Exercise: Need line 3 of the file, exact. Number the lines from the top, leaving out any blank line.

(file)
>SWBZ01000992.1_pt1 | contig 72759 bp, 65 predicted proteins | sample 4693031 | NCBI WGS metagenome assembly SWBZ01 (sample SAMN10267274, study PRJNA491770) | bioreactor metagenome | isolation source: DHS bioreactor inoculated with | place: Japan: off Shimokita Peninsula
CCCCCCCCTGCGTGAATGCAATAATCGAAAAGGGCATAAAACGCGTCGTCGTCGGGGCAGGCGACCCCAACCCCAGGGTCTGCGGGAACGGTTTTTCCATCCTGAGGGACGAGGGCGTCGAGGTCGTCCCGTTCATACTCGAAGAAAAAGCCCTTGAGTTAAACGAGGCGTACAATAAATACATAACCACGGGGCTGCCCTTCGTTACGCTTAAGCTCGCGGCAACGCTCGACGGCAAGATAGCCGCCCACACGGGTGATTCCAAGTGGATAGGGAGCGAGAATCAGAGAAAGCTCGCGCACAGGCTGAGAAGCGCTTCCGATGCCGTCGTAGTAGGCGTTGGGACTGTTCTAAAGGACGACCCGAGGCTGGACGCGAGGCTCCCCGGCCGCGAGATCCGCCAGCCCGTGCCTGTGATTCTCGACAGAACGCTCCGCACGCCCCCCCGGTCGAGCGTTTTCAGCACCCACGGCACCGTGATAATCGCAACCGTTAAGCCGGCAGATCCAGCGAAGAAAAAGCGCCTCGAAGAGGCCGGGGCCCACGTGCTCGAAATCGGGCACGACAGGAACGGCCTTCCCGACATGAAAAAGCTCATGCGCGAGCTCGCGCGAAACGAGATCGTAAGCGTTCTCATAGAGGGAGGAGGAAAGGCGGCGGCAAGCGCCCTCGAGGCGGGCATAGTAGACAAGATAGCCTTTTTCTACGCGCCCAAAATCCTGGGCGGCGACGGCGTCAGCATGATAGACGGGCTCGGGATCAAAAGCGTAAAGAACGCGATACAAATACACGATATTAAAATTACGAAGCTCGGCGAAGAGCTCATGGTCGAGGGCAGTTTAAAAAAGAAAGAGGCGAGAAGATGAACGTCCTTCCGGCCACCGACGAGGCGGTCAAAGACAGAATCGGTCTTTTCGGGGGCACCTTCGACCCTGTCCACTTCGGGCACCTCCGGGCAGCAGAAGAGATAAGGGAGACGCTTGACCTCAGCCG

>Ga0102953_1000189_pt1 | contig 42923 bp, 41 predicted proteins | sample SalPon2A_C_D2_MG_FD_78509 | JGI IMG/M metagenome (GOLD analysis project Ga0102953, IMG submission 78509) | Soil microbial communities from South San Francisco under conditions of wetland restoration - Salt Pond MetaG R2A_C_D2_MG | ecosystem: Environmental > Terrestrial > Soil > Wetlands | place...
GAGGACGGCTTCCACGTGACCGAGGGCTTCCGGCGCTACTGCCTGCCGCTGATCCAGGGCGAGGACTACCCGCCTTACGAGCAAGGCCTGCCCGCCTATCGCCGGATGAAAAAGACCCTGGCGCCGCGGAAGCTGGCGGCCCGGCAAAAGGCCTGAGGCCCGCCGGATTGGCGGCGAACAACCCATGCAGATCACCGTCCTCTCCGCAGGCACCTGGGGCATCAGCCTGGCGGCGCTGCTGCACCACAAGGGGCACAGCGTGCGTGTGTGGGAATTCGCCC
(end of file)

>Ga0102953_1000189_pt1 | contig 42923 bp, 41 predicted proteins | sample SalPon2A_C_D2_MG_FD_78509 | JGI IMG/M metagenome (GOLD analysis project Ga0102953, IMG submission 78509) | Soil microbial communities from South San Francisco under conditions of wetland restoration - Salt Pond MetaG R2A_C_D2_MG | ecosystem: Environmental > Terrestrial > Soil > Wetlands | place...